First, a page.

Your students will likely have even more adverbs to add to the list!

You can also turn the list into an anchor chart for future reference – students can refer to it as they write.

Activity #2 – Partner Writing

The whole point of teaching grammar is so that your students can apply it to their writing…right?!

So when you teach adverbs, make sure to give students opportunities to apply what they’re learning by adding adverbs to their writing.

After a modeled writing mini-lesson, partner writing is a great activity to keep the learning going!

For this activity, have students choose an adverb from a list (or brainstorm their own). Then, have students share their adverb with a partner.

Next, tell students to choose a verb to go with their adverb, and share that verb with their partner.

Once students have shared their adverb/verb pair, have each student write a sentence using their words (example: The kids walked quietly during the fire drill).

Students can write their sentences on a white board, scrap paper, or in a notebook.

Activity #3 – Team Adjective or Team Adverb Game

Playing games is my favorite way to practice a skill!

This game, from Second Grade Grammar Alive, helps students compare and contrast adverbs and adjectives.

Are you looking for some fun grammar activities for teaching adverbs? Use these 5 activities and games to introduce adverbs and give your students opportunities to practice using adverbs in their own writing!

First, prepare word cards ahead of time. Make 9 cards for each part of speech: noun, verb, adjective, and adverb (36 cards total).

To play the game, divide your class into two teams (Team Adjective and Team Adverb). Each team will need a team leader, and the team leader stands in front of their team.

Give the Team Adjective leader the set of adjective cards and the Team Adverb leader the set of adverb cards. Keep the noun and verb cards for yourself.

Tell the students, “I’m going to hold up a noun or verb card. The Team Adjective leader is going to hold up an adjective card and the Team Adverb leader is going to hold up an adverb card. We’ll see which one describes the word I hold up. The team whose word fits will get a point.”

Hold up your first card (“bag,” for example) and have each team leader hold up their team’s card. Have students help you read aloud both words (for example, Team Adjective might hold up the word “brown” and team Adverb might hold up the word “slowly”).

Ask the students, “Whose word can describe ‘bag’?” Students should identify the adjective.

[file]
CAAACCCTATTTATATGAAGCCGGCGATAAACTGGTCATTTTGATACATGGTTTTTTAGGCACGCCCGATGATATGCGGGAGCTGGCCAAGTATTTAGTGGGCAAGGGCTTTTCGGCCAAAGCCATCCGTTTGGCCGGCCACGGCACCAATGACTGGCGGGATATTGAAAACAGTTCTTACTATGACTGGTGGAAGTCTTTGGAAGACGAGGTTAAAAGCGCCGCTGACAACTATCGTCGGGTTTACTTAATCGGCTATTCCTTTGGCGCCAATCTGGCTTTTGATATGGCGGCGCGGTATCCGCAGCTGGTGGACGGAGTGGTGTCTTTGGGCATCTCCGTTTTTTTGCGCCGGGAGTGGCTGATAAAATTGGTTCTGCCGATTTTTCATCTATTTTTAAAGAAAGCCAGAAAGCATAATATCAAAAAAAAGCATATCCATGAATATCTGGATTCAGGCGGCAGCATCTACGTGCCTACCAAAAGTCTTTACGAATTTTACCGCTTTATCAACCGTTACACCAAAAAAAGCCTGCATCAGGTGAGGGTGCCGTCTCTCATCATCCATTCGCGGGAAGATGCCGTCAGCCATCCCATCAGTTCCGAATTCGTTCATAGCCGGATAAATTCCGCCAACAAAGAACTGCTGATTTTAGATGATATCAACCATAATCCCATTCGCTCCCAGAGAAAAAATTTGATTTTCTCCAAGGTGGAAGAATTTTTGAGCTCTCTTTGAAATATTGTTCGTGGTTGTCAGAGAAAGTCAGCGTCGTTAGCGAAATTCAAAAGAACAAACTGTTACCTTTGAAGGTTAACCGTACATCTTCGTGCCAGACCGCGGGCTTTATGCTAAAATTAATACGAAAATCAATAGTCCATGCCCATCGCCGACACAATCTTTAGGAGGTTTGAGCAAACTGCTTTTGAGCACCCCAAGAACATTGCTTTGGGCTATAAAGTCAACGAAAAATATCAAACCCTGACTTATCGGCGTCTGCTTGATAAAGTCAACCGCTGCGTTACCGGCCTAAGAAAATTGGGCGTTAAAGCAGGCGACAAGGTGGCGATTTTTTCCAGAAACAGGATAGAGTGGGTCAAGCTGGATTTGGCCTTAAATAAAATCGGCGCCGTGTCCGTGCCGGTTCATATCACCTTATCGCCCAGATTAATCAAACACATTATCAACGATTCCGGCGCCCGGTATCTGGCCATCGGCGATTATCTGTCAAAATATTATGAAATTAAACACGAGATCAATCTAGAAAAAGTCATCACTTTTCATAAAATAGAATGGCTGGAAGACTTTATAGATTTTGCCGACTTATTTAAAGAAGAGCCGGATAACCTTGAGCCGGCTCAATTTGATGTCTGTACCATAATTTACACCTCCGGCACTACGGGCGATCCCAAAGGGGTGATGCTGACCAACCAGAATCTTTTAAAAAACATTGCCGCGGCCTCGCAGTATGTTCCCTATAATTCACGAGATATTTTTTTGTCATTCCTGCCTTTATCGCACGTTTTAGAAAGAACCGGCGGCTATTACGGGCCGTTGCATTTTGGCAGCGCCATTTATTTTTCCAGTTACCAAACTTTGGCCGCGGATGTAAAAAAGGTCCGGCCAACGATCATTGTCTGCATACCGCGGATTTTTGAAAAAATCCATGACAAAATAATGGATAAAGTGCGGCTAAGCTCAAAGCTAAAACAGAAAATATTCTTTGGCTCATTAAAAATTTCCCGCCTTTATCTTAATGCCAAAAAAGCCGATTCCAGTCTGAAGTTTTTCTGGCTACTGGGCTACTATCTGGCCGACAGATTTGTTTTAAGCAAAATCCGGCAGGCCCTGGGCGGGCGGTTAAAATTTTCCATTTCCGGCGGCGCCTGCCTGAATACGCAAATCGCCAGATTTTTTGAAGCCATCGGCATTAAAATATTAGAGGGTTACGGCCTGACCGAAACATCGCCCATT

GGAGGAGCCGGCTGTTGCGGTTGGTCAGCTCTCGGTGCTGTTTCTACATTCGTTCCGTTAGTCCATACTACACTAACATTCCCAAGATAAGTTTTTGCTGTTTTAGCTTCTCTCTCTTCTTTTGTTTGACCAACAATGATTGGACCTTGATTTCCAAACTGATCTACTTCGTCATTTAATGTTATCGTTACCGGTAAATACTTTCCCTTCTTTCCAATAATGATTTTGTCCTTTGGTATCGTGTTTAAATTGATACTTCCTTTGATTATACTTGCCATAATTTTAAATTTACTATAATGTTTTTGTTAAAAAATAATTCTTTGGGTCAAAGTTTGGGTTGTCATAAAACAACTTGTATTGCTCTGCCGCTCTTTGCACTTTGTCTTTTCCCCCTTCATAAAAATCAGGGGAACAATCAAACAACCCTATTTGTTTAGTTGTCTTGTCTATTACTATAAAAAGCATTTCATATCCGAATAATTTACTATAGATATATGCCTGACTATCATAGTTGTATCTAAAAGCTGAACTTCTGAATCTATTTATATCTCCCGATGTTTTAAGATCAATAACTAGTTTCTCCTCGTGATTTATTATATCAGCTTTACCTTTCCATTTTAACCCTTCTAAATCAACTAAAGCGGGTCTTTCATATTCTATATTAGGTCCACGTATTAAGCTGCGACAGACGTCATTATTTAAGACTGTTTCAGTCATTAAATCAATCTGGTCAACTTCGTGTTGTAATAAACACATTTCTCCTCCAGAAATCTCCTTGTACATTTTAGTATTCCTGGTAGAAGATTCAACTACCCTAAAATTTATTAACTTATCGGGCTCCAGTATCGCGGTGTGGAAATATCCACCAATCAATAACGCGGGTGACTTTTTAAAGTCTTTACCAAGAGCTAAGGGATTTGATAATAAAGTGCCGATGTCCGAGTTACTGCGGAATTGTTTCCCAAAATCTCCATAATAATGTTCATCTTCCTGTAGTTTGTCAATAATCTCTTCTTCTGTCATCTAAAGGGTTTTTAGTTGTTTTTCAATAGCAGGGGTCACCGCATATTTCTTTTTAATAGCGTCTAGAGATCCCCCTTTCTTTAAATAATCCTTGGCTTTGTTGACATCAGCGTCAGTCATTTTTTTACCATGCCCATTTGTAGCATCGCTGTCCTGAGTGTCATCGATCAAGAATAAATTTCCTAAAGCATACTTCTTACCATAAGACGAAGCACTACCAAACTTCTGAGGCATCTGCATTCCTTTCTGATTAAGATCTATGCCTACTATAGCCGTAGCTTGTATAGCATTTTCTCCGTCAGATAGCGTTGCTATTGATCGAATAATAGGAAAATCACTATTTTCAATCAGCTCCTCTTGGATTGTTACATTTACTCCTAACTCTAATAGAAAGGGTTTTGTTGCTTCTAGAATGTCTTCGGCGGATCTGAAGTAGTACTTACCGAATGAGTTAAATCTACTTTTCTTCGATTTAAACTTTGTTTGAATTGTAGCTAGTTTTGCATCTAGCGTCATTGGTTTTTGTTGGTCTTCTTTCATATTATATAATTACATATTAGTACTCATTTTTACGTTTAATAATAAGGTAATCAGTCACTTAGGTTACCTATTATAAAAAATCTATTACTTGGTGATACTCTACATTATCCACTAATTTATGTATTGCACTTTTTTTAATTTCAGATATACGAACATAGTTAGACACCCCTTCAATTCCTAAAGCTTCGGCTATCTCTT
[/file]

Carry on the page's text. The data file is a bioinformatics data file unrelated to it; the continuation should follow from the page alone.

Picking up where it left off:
Then say, “Right! Bag is a noun so we can describe it with an adjective. Team Adjective gets a point!”

Continue playing until you have a winner.

Activity #4 – Adjective/Adverb Scavenger Hunt

One way to make grammar instruction more useful to students is to have them connect grammar concepts with real texts.

Having them search for adjectives and adverbs “in the wild” is the perfect way to make this connection!

Students can make their own sorting chart on a piece of paper to record the words they find, or you can use a pre-made chart like this one from Second Grade Grammar Alive!

Have students look for adverbs "in the wild" in their own texts. This activity helps bring grammar alive through active learning!

Students could also write their words on sticky notes or address labels and contribute to a class sort on a large piece of chart paper.

Activity #5 – Sentence Grab Bag

For this activity, prepare small word cards with a variety of nouns, verbs and adverbs. Put the cards in three separate bags labeled, “Nouns,” “Verbs,” and “Adverbs.” You might also want to print the cards on different colored paper, as shown here:

In this game, students use nouns, adjectives, and adverbs to build sentences. The materials come from my second grade Grammar Alive program.

Tell your students, “Today we are going to play Sentence Grab Bag. Let me show you how to do it. First, you need to pick a noun, a verb, and an adverb.”

Pull out one word from each bag and read them to your students.

“Now I need to make a sentence with these words. Do you have any ideas?”

Have your students share some of their own ideas. Then, model writing a sentence that uses all 3 of the words (example: Dad quickly washed the stack of dishes.) Point out how you had to add some additional words to make an interesting sentence!

Have the students identify the noun, the verb, and the adverb in the sentence. Then, give them the opportunity to play the game by having each child pull a noun, verb, and adverb card.

“Read your words to your partner and work with your partner to plan a sentence. Your sentence can be silly – that’s okay. Just remember that you need to use all 3 words.”

Have students turn and talk with their partner, then write their sentences down on a half-sheet of paper.

Are you looking for some fun grammar activities for teaching adverbs? Use these 5 activities and games to introduce adverbs and give your students opportunities to practice using adverbs in their own writing!

Need more materials for teaching grammar?

I hope you and your students enjoy these adverb activities!!

For complete grammar lesson plans and many more grammar activities (including the ones featured in this blog post), check out my Grammar Alive! bundles for Kindergarten, first grade, and second grade.